What Happens if You Get Pulled Over with Alcohol in the Car in California?
Alcohol is not illegal and may be lawfully purchased and consumed. However, due to the intoxicating effects of alcohol, strict laws govern how, where, and when it may be purchased, transported, and consumed. In general, alcohol has no place inside a vehicle. There are multiple laws surrounding drinking and driving in California that impose penalties like fines, jail time, or license suspensions. However, simply carrying alcohol in your vehicle is not a crime as long as the container remains sealed.
If you are pulled over with alcohol in your car in California, you should be fine as long as the container is sealed. If the container’s seal is broken, a police officer may suspect that you have been drinking and investigate further. Drivers under the legal drinking age of 21 may never have any alcohol in the vehicle with them unless accompanied by an adult. However, exceptions to these rules permit unsealed alcohol to be carried in a vehicle. You should speak with a criminal defense attorney in LA about your case.
Getting Pulled Over While Driving with an Open Container in California
If you are pulled over in California and found to have alcohol in your vehicle, you may not necessarily be in trouble. Alcohol is not illegal for adults 21 and older. Carrying alcohol in your vehicle is also not illegal. People transport things like beer, wine, and liquor from the store to their homes in their cars every day. However, if a driver is under the legal drinking age or the alcohol is in an open or unsealed container, you may face legal consequences.
According to the California Vehicle Code § 23223, any bottle or receptacles of alcohol that are open or have broken seals may not be in a driver nor passenger’s possession in a vehicle. Open containers could be unsealed cans or bottles or other containers like cups or water bottles filled with alcohol. Even an unsealed bottle with none of the contents removed may raise the ire of law enforcement.
In general, having an unsealed container of alcohol in the car is not a serious criminal charge. In most cases, drivers are issued tickets for minor traffic infractions that usually carry a fine. However, an open container of alcohol may signal to a police officer that the driver has been drinking and could be used as evidence in a DUI case. The officer could suspect you of driving under the influence and investigate the situation further.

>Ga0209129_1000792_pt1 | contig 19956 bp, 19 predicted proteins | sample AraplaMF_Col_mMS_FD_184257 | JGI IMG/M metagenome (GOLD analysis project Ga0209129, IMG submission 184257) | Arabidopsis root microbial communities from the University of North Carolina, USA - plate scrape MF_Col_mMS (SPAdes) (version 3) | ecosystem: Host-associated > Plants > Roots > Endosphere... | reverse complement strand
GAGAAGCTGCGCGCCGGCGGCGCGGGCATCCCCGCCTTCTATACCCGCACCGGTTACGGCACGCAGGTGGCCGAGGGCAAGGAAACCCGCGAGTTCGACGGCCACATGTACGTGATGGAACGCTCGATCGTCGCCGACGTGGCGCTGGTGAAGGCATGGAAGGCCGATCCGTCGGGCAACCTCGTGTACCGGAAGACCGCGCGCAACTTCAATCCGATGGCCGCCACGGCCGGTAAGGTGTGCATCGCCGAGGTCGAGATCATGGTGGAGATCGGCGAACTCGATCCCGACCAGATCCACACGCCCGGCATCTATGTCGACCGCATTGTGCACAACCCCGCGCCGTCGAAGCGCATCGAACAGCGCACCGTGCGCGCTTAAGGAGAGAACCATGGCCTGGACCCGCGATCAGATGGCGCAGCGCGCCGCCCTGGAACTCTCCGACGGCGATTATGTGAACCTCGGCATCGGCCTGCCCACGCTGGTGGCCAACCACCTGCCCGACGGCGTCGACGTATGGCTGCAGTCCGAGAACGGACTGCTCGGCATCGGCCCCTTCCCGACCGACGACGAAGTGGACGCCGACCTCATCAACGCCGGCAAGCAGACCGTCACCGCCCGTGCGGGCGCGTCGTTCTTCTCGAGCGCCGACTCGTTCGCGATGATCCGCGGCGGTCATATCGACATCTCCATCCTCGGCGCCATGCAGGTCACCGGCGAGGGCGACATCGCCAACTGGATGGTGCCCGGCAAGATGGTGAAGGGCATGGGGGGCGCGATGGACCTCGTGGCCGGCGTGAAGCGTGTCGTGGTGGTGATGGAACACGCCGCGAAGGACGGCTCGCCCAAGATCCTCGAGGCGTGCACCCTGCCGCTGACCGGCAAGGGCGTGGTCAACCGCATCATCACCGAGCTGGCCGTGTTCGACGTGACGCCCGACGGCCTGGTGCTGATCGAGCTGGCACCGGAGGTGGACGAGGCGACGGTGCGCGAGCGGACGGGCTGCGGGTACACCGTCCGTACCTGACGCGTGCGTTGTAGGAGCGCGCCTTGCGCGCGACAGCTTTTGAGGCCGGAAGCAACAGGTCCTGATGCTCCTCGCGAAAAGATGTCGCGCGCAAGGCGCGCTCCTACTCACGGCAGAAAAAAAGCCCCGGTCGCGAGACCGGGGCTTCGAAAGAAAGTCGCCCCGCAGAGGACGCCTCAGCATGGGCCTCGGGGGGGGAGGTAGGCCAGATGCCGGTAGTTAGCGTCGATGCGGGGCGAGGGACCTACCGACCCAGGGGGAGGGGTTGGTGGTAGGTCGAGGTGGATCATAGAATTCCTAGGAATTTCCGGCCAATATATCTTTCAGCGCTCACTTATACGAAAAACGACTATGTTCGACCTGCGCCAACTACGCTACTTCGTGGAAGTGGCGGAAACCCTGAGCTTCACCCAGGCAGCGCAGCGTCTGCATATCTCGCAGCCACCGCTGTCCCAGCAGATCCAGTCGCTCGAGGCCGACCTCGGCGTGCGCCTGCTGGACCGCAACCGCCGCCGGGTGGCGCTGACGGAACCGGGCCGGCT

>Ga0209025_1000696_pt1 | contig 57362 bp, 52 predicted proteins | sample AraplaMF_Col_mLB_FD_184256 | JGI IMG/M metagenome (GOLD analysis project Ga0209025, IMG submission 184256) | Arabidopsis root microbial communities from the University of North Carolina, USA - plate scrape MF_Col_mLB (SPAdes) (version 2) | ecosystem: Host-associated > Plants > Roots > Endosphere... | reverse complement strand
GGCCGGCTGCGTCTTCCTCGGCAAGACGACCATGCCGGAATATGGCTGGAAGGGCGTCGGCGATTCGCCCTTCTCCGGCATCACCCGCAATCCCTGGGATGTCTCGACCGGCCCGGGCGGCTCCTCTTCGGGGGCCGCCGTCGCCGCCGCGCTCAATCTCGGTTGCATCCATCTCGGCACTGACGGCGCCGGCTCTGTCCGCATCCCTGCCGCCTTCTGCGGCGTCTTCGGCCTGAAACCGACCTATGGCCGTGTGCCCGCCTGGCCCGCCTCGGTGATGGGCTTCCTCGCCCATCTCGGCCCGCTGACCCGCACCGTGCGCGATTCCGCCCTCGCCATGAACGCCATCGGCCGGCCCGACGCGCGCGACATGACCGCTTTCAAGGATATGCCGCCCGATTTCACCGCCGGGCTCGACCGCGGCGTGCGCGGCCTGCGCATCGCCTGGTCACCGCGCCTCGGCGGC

Underage Drivers Pulled Over with Alcohol in the Car in California
Underage drivers are subject to even stricter laws surrounding alcohol inside vehicles. Unlike legal, adult drivers, underage drivers may not have any alcohol in the vehicle, open or sealed. It is not legal for an underage person to possess any alcohol. However, under the California Vehicle Code § 23224, there are a few exceptions to these laws.
In general, an underage driver may have sealed containers of alcohol in the vehicle if a legal adult accompanies them. In addition, an underage driver can legally have a sealed container of alcohol in the car if they are transporting it as part of their job. Licensees under the Alcoholic Beverage Control Act may employ an underage driver to transport and deliver the alcohol. For example, an underage delivery driver would not be penalized for having a sealed container of alcohol in their car if the alcohol was part of a normal delivery.
Violations for underage drivers are a bit harsher than they are for drivers of legal drinking age. An underage driver stopped in California with alcohol in their car may be charged with a misdemeanor, fined up to $1,000, and put in jail for up to 6 months.
Alcohol and Driving in California
Driving with alcohol in your vehicle in California is not inherently a criminal act. Alcohol is legal to buy and consume if you are at least 21 years old. However, carrying unsealed or open containers of alcohol in your car could lead to trouble. If you were ticketed for having an open container of alcohol or charged with a DUI, you should speak with a qualified DUI attorney in Los Angeles about your case.